Permanent Mission of the Russian Federation to the United Nations

Permanent Mission of the Russian Federation to the United Nations

Statement by Representative of the Russian Federation Mr.Andrey Belousov in the First Committee of the 76th session of the UN General Assembly at the Thematic Debate on “Regional Disarmament and Security”

Mr. Chair,


Today the regional security is facing serious challenges in different parts of the world. Tensions are increasing, armed confrontation is rising, old conflicts are festering and new ones are emerging.

The normalization of situation in such zones of turbulence is possible through a direct dialogue of all parties involved on the basis of norms and principles of International Law and in accordance with objectives and goals of the United Nations. While solving regional problems it is unacceptable to resort to the threat or use of force, or to interfere into conflict settlement without UN Security Council approval. At the same time there is a strong demand for coordinated collective actions approved by the UN and relying on its authority.

One of the most important factors contributing to maintenance and strengthening of security on regional and subregional levels is conclusion of agreements on cessation of destabilizing military activities, arms control and disarmament.

Global trends towards the deterioration of the security situation have a negative impact on Europe as well. The root cause is the adoption by the United States and its NATO allies of a policy of confrontation with Russia, undermining the basis of European security and the arms control system.

The countries of the Alliance are building up their military capabilities along the Russian borders, increasing the speed of the transfer of forces to the Eastern flank. In response to the alleged Russian “threat”, multinational battalion tactical groups have been deployed in Latvia, Lithuania, Estonia, and Poland, a multinational brigade has been formed in Romania. Moreover, an armoured brigade and helicopter units of the U.S. Armed Forces have been transferred to the European territory. The total length of stay of ships of the NATO countries in the Black Sea waters during the year has increased.

The allies’ combat aviation has intensified the patrolling of the airspace of Bulgaria, Romania, and the Baltic States. Forward coordination centres and new division level HQs have been established in Eastern European countries to ensure rapid deployment and use of force groupings of the Alliance. Every year, at least 30 military and table-top exercises take place in close proximity to Russian borders. Reconnaissance activities near our borders involving ships, aircraft, and UAVs have intensified and are becoming increasingly dangerous.

At the same time, the United States and its allies have been destroying the fundamental arms control and confidence building agreements for years. In the early 2000s, Washington refused to ratify the Agreement on Adaptation of the Treaty on Conventional Armed Forces in Europe (CFE), thus undermining this pillar of European security. Moreover, the United States and its allies had been opposing the modernization of the Vienna Document on Confidence- and Security-Building Measures for a decade, while it was still possible. In recent years, Washington has adopted a course towards the destruction of the Treaty on Open Skies that led to its unilateral withdrawal under the fabricated pretext of alleged “Russian violations”. The result is obvious – the balance of rights, obligations, and interests of States Parties to the Treaty was broken, and Russia was forced to denounce it.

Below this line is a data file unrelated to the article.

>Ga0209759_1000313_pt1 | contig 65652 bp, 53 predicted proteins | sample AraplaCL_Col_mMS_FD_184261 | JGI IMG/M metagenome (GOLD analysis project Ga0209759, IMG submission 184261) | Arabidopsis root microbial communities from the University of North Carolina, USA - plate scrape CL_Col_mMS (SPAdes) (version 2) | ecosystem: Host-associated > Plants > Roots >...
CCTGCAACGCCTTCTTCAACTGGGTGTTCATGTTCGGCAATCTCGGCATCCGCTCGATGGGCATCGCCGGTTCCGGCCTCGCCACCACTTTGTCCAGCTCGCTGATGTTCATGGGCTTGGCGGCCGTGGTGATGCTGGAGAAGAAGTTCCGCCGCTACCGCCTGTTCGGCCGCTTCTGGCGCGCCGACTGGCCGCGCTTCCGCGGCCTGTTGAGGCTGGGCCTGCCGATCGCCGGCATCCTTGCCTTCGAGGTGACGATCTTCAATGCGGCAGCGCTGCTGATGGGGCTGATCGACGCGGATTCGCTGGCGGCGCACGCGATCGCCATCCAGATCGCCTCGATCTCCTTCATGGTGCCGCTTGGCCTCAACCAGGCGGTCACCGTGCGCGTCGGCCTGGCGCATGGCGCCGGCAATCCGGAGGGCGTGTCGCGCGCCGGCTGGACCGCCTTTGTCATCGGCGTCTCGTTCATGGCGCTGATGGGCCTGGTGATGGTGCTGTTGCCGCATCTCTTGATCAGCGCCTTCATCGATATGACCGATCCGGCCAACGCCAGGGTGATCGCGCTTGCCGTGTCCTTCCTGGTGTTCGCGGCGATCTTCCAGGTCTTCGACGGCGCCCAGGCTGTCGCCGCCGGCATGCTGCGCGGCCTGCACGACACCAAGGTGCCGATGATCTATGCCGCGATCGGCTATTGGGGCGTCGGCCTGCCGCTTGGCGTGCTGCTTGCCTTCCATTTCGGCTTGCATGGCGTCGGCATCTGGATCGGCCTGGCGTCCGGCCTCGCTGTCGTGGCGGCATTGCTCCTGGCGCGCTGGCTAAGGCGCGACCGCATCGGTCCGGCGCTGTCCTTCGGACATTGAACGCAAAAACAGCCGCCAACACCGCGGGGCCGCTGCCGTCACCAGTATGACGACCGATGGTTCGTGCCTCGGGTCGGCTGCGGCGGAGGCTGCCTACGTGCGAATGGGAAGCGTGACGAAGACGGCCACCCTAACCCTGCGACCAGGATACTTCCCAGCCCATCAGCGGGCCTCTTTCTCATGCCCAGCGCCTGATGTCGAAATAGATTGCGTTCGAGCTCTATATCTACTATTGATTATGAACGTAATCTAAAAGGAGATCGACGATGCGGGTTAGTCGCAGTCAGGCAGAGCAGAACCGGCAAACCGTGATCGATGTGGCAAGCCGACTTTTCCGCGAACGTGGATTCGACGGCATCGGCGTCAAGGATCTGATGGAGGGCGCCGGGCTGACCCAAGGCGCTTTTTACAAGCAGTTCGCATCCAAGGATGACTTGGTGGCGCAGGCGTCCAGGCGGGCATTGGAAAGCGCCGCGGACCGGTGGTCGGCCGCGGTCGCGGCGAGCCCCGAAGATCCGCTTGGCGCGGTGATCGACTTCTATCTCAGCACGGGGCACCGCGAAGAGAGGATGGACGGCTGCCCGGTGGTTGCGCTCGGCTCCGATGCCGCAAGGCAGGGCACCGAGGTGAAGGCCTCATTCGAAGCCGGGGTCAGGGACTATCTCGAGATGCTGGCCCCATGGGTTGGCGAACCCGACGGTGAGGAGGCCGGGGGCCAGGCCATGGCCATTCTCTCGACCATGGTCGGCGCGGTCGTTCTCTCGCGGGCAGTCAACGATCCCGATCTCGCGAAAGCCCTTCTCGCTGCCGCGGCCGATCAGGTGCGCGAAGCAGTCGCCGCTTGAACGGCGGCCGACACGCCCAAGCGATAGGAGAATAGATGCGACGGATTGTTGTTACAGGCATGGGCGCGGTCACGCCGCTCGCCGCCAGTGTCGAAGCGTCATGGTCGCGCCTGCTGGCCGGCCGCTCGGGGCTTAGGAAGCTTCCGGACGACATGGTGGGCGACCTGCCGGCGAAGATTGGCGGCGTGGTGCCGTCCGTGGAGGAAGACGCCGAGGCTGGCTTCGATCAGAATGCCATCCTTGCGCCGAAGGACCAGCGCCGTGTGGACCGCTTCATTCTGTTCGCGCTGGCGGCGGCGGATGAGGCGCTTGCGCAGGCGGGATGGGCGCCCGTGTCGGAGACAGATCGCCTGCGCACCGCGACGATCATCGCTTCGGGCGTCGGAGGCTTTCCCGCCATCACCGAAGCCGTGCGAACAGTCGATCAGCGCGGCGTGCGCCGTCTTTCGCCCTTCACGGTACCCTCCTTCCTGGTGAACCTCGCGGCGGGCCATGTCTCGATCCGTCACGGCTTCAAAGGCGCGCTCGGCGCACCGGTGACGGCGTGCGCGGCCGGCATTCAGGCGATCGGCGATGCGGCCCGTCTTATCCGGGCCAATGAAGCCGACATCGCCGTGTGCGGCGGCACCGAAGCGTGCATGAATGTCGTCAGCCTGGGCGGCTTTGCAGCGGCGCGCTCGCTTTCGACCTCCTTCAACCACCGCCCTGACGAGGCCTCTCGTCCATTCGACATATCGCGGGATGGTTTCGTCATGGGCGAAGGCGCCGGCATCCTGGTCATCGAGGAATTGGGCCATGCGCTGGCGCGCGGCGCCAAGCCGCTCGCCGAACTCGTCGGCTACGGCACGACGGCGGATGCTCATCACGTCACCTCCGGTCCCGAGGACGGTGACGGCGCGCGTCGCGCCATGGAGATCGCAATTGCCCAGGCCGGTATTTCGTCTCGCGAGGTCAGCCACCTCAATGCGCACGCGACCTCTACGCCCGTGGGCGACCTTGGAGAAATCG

Even a brief objective overview makes it clear who is responsible for the current situation in European arms control. Appeals of our Western colleagues for "enhancing transparency" by modernizing the Vienna Document do not seem sincere. Their aim is to get even more insight into the activities of our Armed Forces. However, it should be clear to everyone that there will be no dialogue until NATO abandons its deterrence policy against Russia. From a broader perspective, no progress in conventional arms control in Europe can be expected with the current deficit of trust.

Does this mean that we have to sit idly and watch the situation deteriorate? Of course not. We believe that we must focus on implementation of existing agreements in good faith, including the Vienna Document. Additional voluntary transparency measures are useful, such as conducting briefings on exercises and unannounced down raids, posting detailed information about them on the official websites of defence agencies, inviting military attachés of foreign States to relevant events as observers. We suggest we agree on de-escalation measures, including the reduction in military activities along the border of Russia and NATO countries on a reciprocal basis, the improvement of mechanisms for the prevention of incidents and dangerous military activities.

We believe that the “Structured dialogue” on security challenges in the OSCE area, in particular on risk reduction and prevention of incidents, is an important confidence-building measure aimed at reducing military tensions. The discussion of these topics with the participation of diplomats and military experts contributes to a gradual creation of conditions necessary for future conversation on the key issues of European security and arms control.

Russia is ready for constructive work in the mentioned areas if our Western partners also follow the principles of equality, mutual respect, consideration of each other’s concerns and legitimate security interests. We have been consistently advocating for the settlement of regional security problems by politico-diplomatic means including through conclusion of on arms control and disarmament agreements.

Thank you.